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Frugal Fine Fare: Tips For Three-Course Meals On Less Than $5

Don't get us wrong: We know fine food can come at a price. But leave it to Michel Nischan, the chef behind Dressing Room restaurant of Westport, Conn., and the president of the non-profit Wholesome Wave, to serve up a first rate, seasonal dinner at the down-home price of $4.50 per person.

And who was dining? About 800 movers and shakers at the Partnership for a Healthier America's summit here in Washington, D.C. With the First Lady Michelle Obama as honorable chair, the PHA is enlisting big retailers — from Hyatt Hotels to Walmart to restaurant chains — to help stamp out obesity.

Earlier this year, I reported that the First Lady convinced Darden Restaurants, which owns Olive Garden and Red Lobster, to cut calories and sodium in its dishes. It's all part of a vision of a retail landscape where consumers have lots of healthful, affordable food choices.

To further prove that restaurants (and home chefs) can cook up healthful, easy meals on the cheap, Nischan took to the stove last night.

"You don't need to do much to make great ingredients taste good," Nischan told The Salt as he prepared a chopped herb salad. He was joined by chef Floyd Cardoz of North End Grill in New York City, who served up some of his own favorite recipes with a reality-check budget.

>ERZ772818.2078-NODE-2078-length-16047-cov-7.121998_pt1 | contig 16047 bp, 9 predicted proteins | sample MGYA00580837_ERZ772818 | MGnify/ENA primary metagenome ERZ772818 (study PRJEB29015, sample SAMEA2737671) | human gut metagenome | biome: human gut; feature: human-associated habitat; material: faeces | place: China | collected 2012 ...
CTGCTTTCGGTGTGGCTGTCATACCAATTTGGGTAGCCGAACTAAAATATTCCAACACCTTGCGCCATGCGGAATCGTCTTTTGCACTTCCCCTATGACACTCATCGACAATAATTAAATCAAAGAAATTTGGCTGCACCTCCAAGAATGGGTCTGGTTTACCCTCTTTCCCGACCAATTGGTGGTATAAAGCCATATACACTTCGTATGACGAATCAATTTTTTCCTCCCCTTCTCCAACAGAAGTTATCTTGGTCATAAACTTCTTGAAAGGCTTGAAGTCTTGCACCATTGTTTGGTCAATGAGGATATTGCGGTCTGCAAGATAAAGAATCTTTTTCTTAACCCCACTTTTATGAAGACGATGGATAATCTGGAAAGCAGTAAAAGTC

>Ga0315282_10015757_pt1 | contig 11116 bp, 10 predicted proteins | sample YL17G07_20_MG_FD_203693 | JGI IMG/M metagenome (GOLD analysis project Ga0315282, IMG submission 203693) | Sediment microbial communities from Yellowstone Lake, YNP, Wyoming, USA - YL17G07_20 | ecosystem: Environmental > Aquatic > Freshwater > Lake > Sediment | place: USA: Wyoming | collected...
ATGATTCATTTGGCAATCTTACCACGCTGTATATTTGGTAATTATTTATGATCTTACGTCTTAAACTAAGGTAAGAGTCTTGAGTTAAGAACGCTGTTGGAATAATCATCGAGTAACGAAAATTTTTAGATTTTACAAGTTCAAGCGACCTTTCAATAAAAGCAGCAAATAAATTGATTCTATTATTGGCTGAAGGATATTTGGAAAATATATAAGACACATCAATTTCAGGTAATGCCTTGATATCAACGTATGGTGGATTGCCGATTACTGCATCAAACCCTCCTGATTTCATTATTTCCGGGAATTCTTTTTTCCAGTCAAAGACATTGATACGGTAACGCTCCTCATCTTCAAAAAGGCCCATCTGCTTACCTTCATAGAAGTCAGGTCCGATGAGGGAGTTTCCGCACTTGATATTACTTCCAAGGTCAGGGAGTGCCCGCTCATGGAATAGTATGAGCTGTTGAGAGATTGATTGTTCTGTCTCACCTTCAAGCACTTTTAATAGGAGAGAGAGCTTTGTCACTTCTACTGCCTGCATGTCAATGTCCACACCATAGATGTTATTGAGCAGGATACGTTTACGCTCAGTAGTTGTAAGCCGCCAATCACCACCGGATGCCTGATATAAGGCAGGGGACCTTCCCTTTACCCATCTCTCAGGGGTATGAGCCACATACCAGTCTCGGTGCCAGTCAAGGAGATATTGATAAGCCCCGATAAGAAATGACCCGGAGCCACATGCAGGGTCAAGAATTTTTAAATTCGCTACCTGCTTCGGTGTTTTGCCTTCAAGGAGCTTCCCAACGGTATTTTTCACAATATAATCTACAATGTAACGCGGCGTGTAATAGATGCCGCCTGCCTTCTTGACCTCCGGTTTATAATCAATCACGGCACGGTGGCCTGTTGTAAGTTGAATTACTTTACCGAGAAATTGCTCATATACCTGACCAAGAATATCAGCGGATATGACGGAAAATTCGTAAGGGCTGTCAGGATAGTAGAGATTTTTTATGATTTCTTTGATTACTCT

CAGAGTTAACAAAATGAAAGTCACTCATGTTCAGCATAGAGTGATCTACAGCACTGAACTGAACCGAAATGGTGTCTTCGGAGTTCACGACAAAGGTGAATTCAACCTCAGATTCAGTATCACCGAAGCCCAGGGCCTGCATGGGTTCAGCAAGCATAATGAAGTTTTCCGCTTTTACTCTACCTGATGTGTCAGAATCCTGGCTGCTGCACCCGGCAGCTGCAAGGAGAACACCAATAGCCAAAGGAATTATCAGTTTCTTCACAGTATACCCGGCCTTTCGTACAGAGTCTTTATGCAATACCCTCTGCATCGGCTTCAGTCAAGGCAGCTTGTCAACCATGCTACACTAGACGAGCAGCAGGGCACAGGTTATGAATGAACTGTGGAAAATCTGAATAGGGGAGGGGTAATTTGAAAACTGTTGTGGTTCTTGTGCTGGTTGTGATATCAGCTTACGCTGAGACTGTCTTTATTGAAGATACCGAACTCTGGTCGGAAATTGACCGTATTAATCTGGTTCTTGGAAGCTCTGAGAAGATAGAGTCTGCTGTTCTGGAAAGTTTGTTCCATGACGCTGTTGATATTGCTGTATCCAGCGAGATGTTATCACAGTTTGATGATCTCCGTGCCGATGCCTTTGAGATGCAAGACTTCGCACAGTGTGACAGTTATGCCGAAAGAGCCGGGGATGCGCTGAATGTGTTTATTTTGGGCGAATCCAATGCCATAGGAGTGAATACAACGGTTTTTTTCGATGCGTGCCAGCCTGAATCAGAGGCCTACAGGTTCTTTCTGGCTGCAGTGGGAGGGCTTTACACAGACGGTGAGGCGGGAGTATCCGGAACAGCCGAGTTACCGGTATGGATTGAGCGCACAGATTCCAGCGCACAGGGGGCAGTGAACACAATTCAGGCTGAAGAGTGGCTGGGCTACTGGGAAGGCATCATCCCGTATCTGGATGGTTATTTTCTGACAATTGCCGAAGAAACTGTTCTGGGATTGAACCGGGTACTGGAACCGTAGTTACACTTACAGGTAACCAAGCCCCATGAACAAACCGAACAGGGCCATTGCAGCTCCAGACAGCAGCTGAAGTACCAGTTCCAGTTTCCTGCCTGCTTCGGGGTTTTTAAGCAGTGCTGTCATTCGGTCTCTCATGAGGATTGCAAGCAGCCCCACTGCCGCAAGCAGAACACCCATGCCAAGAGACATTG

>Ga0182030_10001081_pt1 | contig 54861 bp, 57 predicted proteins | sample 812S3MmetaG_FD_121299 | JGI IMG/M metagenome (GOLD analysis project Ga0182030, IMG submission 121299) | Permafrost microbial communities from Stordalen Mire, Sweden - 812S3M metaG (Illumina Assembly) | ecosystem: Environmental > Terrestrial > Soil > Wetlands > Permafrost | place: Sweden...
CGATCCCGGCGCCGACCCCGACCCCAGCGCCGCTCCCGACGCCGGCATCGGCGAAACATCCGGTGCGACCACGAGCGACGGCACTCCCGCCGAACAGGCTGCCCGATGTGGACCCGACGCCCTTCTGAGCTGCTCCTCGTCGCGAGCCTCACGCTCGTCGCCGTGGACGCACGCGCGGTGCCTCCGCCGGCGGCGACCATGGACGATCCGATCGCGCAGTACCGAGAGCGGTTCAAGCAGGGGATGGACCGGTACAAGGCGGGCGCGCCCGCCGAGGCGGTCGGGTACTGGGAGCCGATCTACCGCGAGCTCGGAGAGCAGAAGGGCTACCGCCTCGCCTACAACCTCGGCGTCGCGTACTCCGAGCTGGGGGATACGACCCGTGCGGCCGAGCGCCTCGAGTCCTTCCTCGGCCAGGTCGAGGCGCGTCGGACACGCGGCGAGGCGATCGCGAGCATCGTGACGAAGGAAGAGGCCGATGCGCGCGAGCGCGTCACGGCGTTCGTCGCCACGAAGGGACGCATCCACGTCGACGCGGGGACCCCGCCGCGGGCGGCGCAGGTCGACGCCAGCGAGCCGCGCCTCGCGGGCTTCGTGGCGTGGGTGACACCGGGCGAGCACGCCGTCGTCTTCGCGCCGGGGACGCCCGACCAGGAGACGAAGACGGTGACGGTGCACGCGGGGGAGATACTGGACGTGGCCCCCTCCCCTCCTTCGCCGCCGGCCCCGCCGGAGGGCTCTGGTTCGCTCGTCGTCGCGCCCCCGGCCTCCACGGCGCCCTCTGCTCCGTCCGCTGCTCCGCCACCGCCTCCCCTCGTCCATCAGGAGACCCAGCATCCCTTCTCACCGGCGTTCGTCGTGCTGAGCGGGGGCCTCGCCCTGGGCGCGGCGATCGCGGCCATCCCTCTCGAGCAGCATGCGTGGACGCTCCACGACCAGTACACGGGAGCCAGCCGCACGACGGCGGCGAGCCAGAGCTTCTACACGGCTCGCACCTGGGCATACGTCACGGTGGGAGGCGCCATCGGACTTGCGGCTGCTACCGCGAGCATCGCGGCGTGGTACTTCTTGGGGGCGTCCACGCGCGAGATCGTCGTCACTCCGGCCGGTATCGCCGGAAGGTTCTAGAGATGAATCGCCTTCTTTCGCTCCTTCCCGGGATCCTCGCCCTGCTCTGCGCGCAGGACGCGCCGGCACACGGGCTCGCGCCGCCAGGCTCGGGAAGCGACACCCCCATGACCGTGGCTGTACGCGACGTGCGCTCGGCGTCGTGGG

Now, Nischan is no stranger to posh nosh. If we'd been dining at his restaurant last night our options would have included a $23 locally-raised chicken served with foraged mushrooms and brandy cherry reduction, a $17 spicy lobster and mussel stew or a $12 beet trio salad. Yep, it all sounds fabulous.

But here are some tips that helped him pull off the much more affordable three-course menu for PHA. It included an ancient grain risotto with autumn vegetables and an herb salad with mustard vinaigrette for under $5 per person.

  • Buy in season. The autumn veggies in the risotto (see the recipe here) are all available in grocery stores and farmers markets. Nischan says if he were making this recipe in April, he'd use asparagus. When veggies are at peak harvest, prices tend to fall.

  • Buy in bulk. One of Nichan's favorite grains is farro piccolo, the oldest cultivated variety of the heirloom grain farro. Nichan says he loves it for its nutty flavor and all its nutrients. We checked in with homegrownharvest.com (one of his suppliers) and found that we could buy a 24 pound bag at a cost of $4.12 per pound. When it's cooked, Nischan says, one pound of grain becomes about 3.5 pounds of cooked farro, bringing the price down to about a dollar a pound.

  • Herbs and spices add "zing." Nichan bought the cilantro and herbs for his chopped salad from a local farm for $10 a pound, which he says is more than enough for 20 salads. It adds "zip and zing" to simple salads. Spices are another way to add a lot of flavor. Floyd Cardoz used cumin, tumeric, cloves and cinammon to give his basmati pilaf a lot of kick.

  • The chicken thigh secret. For his chicken kebabs, Cardoz used chicken thighs, which are significantly cheaper than breasts. The recipe calls for marinating the thighs for 4 to 12 hours so the meat is moist and absorbs the ginger, garlic and rosemary marinade.

  • Not every meal requires meat. "We're hard-wired to consume meat," says Nischan. But we don't need it every day. Nischan says on Sundays at home he'll cook three different pots of grains so he's got them ready for the week. "If you do it right, you can cook really inexpensively using all vegetables," Nischan says. And his three-course meal last night was testament to this philosophy
Copyright 2011 National Public Radio. To see more, visit http://www.npr.org/.

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